THE BLOG
07/14/2008 05:12 am ET | Updated May 25, 2011

Who Ate My Tortillas? -- The Truth About Food vs. Fuel

The following blog is based on my upcoming documentary film, Fields of Fuel, (www.fieldsoffuel.com) which premieres in theaters this September.

For many families in Mexico, the poverty line is an all too familiar tightrope. It's easy to fall off.

Both because of its low cost and regional tradition, tortillas are a staple food in Mexico. During the past year, the price of corn tortillas increased by anywhere from 20% to almost 400% in various regions of Mexico (4). For millions of Mexicans, the rapid and unexpected price increase means starvation.

So, who is to blame for the increasing cost of corn?

Many fingers point to biofuels, especially ethanol, the alcohol fuel predominantly made from corn in the US. Ethanol is generally sold blended into gasoline. It is blended in ratios as low as 5% but recently, there has been a national push for more "E85" or 85% ethanol blended with 15% gasoline. Unlike other biofuels such as butanol or biodiesel, ethanol is derived from the food portion of the crop. As corn prices have skyrocketed, the wisdom of making fuel from food has been put under an increasingly unforgiving microscope.

So how does this "wonder crop" really stack up?

Corn is a low-yielding crop requiring an extraordinary amount of pesticides and fertilizer. The National Corn Growers Association estimates that 597,388 gallons of water are required per year to grow an acre of corn (7). In addition, three to four gallons of water are required to make a single gallon of ethanol, once the crop has been harvested (1). And then there is the pollution. According to a University of Minnesota study, "when you look at the entire life-cycle of ethanol -- from growing to harvest to processing to combustion -- burning E85 (85 percent ethanol) as fuel actually produces more carbon monoxide, volatile organics, particulates, and oxides of sulfur and nitrogen than an energy-equivalent amount of gasoline (2) [...]". However you cut it: ethanol from corn is wasteful. Many claim that corn ethanol is energy negative: that means that for each unit of energy you put into making the fuel, you get only one unit or less back in the final product. (This is not true for other fuels, such as biodiesel from soy, which is energy positive and requires significantly less input.)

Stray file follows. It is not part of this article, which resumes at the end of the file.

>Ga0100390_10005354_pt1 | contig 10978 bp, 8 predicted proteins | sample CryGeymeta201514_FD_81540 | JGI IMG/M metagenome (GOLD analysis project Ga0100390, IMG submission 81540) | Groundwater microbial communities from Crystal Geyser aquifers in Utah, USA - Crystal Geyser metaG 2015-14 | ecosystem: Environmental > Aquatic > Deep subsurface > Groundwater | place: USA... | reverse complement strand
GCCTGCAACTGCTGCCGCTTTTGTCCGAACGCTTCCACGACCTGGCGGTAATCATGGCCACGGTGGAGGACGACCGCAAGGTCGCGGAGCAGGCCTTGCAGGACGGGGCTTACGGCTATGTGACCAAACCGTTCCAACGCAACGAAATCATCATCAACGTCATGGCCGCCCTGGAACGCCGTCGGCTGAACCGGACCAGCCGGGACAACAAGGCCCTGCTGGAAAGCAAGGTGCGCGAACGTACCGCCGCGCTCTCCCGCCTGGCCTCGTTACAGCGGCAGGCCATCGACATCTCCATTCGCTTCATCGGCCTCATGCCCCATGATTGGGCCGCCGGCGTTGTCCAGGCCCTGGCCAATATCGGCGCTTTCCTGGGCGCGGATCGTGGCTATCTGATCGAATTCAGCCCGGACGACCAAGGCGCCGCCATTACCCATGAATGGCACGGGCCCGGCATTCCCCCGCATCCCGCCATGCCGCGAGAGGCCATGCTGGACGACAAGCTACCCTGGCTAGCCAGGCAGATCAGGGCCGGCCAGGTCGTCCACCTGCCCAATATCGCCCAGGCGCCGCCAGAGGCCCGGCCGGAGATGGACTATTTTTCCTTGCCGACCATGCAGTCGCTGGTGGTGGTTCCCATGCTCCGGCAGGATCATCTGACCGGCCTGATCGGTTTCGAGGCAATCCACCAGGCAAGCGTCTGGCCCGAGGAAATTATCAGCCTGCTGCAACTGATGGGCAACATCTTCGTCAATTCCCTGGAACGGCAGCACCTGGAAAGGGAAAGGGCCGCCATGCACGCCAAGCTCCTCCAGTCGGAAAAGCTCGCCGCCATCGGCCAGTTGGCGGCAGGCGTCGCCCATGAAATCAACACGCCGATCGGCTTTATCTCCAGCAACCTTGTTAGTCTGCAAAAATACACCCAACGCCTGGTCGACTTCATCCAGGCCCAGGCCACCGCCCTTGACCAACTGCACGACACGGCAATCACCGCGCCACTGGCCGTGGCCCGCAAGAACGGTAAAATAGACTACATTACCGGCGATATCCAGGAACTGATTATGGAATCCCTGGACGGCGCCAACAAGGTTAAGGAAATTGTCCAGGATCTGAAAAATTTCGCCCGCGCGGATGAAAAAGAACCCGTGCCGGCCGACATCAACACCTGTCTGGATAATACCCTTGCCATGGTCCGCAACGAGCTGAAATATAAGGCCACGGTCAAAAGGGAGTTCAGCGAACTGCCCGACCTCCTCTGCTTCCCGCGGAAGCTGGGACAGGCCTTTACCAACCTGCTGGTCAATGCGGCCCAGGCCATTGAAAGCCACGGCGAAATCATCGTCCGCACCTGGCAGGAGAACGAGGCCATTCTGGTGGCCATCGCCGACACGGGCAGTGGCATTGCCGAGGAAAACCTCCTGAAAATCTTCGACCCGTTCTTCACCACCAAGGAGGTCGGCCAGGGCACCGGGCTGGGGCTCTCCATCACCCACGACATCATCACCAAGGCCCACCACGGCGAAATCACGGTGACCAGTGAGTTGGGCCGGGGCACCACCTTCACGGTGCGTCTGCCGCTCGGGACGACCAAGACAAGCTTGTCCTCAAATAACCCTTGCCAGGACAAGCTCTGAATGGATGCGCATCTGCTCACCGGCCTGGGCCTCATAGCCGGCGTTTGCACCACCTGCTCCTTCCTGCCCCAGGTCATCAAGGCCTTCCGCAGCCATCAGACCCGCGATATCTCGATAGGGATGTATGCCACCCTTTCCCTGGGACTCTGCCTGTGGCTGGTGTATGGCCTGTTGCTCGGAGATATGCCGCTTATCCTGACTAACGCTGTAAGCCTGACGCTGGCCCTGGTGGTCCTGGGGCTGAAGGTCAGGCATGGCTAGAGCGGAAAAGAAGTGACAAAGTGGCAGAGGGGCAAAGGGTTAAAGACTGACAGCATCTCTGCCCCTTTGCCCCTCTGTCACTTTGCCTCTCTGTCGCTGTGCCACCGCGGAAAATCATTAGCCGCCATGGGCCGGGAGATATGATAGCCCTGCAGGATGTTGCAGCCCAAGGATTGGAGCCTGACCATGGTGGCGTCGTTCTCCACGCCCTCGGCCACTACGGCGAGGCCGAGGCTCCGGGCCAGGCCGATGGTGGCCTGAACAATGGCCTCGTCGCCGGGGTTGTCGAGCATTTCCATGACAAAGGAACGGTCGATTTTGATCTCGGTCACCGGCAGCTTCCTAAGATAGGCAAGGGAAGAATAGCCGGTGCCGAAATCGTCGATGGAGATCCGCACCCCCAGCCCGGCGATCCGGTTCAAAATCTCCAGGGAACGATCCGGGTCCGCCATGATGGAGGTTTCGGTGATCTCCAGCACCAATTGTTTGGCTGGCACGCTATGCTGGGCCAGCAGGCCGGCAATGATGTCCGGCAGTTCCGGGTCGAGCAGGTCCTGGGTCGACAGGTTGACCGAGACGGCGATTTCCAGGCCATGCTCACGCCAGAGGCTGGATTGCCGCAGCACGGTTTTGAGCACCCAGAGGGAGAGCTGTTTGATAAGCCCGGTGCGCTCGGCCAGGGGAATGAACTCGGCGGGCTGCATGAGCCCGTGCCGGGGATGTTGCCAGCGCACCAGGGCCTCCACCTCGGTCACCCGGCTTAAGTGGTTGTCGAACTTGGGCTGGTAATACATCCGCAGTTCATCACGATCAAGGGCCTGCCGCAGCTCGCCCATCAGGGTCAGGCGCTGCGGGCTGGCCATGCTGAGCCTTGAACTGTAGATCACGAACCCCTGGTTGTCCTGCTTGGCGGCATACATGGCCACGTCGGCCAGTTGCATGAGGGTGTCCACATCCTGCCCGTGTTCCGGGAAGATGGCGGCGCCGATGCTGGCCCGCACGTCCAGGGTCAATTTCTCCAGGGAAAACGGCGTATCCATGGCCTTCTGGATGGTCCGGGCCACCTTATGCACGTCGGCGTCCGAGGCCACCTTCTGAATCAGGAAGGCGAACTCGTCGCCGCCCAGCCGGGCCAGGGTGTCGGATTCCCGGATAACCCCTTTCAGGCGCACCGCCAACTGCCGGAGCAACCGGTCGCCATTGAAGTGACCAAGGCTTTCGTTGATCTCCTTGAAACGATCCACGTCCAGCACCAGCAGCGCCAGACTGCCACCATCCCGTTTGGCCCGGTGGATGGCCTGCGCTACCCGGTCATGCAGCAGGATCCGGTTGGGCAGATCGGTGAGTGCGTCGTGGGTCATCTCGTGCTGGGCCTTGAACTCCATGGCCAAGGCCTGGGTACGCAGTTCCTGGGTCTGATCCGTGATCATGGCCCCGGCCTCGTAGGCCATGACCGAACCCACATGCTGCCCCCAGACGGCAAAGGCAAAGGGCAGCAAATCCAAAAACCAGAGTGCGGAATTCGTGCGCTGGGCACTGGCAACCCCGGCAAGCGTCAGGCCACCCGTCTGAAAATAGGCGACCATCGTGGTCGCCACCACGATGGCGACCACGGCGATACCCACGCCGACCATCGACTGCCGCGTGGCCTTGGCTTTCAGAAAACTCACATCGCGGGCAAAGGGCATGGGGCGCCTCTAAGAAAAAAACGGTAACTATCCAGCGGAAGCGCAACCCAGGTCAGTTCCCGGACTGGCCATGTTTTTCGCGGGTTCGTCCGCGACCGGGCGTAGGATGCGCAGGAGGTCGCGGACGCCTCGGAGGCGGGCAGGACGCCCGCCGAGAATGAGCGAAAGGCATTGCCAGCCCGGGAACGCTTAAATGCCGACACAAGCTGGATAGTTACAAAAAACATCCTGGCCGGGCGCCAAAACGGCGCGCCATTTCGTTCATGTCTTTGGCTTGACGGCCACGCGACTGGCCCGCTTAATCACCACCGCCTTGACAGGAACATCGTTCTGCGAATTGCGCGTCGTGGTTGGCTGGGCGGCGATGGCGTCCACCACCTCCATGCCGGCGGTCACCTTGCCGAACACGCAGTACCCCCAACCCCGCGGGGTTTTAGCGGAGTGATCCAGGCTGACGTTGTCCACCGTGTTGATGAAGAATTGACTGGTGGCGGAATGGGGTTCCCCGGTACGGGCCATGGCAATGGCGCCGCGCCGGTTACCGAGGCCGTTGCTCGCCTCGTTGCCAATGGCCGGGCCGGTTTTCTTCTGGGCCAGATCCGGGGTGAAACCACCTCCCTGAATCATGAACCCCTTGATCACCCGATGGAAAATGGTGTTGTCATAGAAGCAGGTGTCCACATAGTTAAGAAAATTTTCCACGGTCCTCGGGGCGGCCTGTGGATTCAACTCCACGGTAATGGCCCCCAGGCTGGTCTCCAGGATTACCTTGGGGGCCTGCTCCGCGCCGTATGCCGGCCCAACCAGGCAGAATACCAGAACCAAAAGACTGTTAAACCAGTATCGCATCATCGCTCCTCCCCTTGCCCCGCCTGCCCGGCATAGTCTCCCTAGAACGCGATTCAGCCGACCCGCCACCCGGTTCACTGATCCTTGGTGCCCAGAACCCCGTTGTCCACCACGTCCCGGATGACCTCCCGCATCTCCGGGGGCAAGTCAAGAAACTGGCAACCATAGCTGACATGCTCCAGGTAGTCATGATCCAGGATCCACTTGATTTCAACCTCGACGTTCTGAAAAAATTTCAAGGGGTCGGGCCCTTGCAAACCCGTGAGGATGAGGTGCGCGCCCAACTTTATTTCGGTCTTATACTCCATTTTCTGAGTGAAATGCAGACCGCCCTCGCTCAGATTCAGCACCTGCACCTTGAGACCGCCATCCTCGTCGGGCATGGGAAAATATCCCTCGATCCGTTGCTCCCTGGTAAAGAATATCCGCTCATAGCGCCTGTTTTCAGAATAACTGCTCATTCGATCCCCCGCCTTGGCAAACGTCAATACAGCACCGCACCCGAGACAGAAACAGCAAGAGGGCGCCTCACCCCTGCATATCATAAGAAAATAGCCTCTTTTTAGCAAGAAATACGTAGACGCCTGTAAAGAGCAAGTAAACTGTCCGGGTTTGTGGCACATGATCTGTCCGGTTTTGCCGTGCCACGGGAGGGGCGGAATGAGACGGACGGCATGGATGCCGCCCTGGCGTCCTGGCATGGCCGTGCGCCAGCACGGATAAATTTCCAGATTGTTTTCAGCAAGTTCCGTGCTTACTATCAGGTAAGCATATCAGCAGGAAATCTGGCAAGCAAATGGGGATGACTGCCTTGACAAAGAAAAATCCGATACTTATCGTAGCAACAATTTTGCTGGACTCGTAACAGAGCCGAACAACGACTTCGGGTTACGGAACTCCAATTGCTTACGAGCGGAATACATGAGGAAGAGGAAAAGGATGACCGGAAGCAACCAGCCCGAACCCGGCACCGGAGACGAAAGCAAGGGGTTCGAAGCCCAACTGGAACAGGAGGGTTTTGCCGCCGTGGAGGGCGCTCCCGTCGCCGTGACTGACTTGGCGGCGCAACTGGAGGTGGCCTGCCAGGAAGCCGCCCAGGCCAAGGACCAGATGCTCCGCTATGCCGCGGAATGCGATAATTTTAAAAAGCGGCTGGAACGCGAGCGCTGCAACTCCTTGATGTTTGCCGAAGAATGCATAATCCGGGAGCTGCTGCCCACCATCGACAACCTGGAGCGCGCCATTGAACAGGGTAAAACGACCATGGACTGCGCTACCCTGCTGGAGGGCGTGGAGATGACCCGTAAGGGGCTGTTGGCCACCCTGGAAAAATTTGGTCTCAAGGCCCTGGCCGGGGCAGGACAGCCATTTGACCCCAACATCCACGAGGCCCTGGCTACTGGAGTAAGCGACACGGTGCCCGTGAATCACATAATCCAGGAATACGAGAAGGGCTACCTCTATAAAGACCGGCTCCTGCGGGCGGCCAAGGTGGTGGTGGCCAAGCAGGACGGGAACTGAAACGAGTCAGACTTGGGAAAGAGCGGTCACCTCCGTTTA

The exorbitant amount of pesticides used in corn production has lead to a "dead zone" in the Gulf of Mexico. Nitrogen and phosphate-based (read: petroleum-based) pesticides and fertilizers are used to stimulate growth in the corn plants. The compounds that are not absorbed subsequently trickle to neighboring creeks, rivers, and ultimately into the Mississippi River and into the Gulf. Just as fertilizers promote growth in plants, they also promote growth of algae in this region. The algal blooms deplete the oxygen supply, making it impossible for any other plants or species to exist there. In 2005, National Geographic reported that the lifeless span of water in the Gulf of Mexico was almost the size of New Jersey, ranging 5,000 - 8,000-plus square miles (10).

Corn may be environmentally detrimental, but it is difficult to pin the systemic problems in our international markets solely on biofuels. One need only look at the escalating costs of the world's other staple commodities, such as cement, steel, and coffee to reveal that escalating costs are not restricted to corn or corn-based products. By far the largest commodity price increase is not in corn or wheat or soy or housing -- but rather in oil.

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Ironically, every step of the ethanol process relies on the very fossil fuel it claims to depart from, from driving tractors to making fertilizers to transporting corn to turning it into fuel. According to Vinod Khosla, former head of Sun Microsystems turned green fuel investor, 75% of the price increase in food is due to the increase in the price of oil.

Due to a complex, globalized commodity chain, food in other countries is also dependent on oil. The more steps and middlemen between a product and the oil that it relies upon, the more expensive the product. This is what happens when Middle Eastern oil fuels U.S. corn production, which supplies the Mexican diet. Thanks to corn overproduction in the states, the U.S. exports more and more corn to its southern neighbor at artificially cheap prices, far below the price that Mexican producers could offer. Mexico now imports over 25% of its corn from the U.S., (12) even though it has the capacity to produce enough corn to fulfill its needs domestically. Thus, a spike in U.S. oil prices takes dinner off of Mexican tables.